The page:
Character development and understanding a character’s feelings can be challenging topics of discussion for any student. Barb, a Title One Teacher in Texas, shared with us how she helps her students grasp these concepts. It all begins with a pumpkin and some magic markers.
Guest post by Jessica from Astute Hoot. Using picture clues or detecting, is a key strategy for beginning readers. Pictorial clues can serve as a bridge to decoding strategies such as sounding out and blending and also compensate for weak decoding skills in struggling readers. Pictures can also increase comprehension by providing elaboration for a
Reading fluency is the ability to read a text quickly, accurately, and with comprehension. While it may sounds easy enough, developing fluency skills is not always easy. Students often struggle with it and really good teachers know that it takes more than just a quick lesson to foster. This clever idea from Deborah, a 2nd
by Jessica, Astute Hoot Students are more successful when they monitor and reflect upon their thinking and learning. Cultivate a classroom of self-reflective learners using these strategies:
Sometimes all you need is that one new lesson idea to launch a whole host of creativity. When some of our Really Good Teachers share their best ideas, you know you are bound to find ones that will work for you. Check out the tips for nurturing a love of reading in your students from
The Problem: Mastering sight words is a critical skill that students must learn. These foundational words are what will help them become better readers, better writers, and better students overall. You have tried to post sight words around the room, even those below grade level, to help your students learn and remember them. Flash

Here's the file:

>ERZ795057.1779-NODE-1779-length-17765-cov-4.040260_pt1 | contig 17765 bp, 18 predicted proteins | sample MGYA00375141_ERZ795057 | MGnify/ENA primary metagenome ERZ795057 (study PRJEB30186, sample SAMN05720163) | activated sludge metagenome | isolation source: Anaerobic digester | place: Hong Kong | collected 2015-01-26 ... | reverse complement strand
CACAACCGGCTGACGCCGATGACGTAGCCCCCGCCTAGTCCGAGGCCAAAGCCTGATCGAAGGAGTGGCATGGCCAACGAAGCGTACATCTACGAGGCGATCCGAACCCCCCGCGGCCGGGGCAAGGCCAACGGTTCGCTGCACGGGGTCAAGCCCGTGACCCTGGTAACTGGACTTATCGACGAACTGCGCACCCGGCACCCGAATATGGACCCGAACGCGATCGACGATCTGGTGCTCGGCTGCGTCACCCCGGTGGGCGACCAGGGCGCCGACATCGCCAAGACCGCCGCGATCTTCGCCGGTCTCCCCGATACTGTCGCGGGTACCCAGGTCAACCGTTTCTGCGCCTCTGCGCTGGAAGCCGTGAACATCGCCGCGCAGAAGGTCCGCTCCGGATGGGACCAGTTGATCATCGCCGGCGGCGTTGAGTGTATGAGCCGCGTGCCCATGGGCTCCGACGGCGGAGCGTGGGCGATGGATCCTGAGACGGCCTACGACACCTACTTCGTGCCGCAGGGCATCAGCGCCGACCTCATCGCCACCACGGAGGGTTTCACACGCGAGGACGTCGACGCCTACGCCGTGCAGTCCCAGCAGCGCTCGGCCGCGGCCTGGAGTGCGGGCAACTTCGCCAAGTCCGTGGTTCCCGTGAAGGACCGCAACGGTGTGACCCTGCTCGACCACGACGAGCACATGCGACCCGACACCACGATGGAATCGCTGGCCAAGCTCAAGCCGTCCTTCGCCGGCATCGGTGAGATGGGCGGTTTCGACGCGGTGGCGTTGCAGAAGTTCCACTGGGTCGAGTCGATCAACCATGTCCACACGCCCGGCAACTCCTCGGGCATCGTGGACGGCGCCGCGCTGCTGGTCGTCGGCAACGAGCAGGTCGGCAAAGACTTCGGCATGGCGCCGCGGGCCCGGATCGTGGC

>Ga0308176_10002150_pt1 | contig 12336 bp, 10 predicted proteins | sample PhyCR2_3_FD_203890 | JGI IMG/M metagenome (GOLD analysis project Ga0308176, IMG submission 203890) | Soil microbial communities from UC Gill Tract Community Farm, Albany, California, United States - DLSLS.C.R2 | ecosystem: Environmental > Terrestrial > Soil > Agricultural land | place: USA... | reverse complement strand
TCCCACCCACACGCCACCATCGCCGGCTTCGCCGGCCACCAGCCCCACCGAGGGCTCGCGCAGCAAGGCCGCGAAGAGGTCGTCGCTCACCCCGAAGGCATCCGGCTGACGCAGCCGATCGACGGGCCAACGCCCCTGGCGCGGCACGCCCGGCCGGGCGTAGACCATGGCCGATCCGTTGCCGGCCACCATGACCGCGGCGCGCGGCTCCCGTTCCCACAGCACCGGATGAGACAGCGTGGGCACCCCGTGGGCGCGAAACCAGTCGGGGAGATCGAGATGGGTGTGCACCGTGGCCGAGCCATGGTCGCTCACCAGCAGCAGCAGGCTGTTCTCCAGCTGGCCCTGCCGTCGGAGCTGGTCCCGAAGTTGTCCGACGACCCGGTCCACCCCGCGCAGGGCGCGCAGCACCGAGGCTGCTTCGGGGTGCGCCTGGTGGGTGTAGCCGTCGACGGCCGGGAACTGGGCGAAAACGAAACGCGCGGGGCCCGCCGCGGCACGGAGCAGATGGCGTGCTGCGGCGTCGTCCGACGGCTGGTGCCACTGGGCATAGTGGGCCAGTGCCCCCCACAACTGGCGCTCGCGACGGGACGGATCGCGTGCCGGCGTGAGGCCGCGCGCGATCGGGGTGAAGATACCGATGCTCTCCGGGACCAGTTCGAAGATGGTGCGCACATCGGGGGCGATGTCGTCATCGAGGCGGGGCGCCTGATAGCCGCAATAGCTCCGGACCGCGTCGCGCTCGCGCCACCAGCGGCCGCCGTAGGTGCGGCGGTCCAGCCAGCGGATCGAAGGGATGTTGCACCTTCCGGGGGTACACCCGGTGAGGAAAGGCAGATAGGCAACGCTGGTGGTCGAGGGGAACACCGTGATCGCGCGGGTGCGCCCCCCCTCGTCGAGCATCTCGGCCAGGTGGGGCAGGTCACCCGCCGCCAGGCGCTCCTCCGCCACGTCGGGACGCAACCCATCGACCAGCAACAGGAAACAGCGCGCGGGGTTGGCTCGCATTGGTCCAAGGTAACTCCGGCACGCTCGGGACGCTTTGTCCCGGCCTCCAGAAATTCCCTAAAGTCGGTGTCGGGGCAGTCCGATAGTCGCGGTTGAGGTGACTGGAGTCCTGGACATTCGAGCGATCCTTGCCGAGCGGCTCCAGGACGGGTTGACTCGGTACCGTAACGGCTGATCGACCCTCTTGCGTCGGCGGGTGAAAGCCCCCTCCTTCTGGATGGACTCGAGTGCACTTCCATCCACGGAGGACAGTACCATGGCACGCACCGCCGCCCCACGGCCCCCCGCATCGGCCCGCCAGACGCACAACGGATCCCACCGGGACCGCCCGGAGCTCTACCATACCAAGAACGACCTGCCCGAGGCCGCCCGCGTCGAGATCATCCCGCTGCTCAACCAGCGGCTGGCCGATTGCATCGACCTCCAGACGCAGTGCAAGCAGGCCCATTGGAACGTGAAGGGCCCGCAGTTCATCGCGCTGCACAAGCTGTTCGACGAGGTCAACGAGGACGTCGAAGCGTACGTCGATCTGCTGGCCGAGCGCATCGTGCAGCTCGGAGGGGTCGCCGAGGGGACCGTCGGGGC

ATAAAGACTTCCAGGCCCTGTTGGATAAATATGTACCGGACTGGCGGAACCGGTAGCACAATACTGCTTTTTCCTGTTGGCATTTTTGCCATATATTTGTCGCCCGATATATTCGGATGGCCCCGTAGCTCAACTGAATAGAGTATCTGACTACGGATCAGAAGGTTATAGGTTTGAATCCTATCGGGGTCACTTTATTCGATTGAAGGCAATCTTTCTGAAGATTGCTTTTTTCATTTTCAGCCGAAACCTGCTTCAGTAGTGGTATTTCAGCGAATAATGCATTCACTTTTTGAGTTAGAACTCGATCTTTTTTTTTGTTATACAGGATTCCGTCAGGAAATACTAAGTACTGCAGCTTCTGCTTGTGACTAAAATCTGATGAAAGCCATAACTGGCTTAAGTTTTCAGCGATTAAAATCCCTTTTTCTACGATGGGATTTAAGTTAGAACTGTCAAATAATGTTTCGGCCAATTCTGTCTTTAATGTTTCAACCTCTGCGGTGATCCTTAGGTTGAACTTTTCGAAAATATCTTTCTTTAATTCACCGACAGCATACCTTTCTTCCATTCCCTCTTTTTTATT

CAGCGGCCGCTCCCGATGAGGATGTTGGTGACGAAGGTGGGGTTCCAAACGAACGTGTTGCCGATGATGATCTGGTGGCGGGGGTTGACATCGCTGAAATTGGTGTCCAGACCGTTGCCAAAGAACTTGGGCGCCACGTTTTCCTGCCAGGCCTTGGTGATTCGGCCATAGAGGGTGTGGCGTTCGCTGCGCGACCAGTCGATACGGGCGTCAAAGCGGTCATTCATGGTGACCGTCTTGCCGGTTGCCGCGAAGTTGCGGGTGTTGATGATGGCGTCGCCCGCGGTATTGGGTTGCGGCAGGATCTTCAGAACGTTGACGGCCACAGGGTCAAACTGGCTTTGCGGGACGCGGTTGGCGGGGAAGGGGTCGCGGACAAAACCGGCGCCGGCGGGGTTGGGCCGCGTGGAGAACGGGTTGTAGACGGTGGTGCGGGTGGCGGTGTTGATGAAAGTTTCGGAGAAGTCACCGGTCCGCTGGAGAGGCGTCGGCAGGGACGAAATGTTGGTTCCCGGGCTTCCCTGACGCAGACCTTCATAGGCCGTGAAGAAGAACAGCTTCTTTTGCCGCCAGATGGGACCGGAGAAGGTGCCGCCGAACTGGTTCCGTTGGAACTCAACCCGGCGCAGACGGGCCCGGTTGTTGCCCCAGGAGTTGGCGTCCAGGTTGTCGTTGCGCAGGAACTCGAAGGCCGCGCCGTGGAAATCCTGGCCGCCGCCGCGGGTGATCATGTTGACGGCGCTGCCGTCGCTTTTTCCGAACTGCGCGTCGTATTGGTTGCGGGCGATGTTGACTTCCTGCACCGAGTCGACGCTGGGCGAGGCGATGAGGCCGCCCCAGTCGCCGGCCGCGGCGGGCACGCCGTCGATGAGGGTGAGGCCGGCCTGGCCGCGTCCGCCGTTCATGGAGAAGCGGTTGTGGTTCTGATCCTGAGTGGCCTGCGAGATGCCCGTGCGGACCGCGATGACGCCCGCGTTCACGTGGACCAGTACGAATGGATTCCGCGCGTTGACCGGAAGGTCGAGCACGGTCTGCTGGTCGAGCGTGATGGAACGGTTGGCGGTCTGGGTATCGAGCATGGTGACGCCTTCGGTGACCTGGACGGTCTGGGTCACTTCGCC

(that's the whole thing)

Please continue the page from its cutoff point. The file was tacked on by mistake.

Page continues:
Idea by Lisa, 2nd Grade Teacher, Columbus, OH I have found the use of Student Browsing Boxes to be most helpful in implementing the Daily 5.
Idea by Kim, 6th Grade Teacher, Round Lake, IL One of the best ways to build students’ trust when using the Daily 5 is to spend about a week on each category, modeling, practicing, and troubleshooting.
Idea by Emily, 2nd Grade Teacher, L’Anse, MI I follow the Daily 5 book pretty closely. To build students’ trust, we spend a lot of carpet time together making “I” charts, as well as discussing and practicing expectations.
Idea by Kay, 1st Grade Teacher, Leesville, SC The key to my success with the Daily 5 are organizational tools—many of which I secure from Really Good Stuff. The Really Good Stuff baskets fit my needs perfectly. I use them, along with other storage baskets, to organize word tools and books.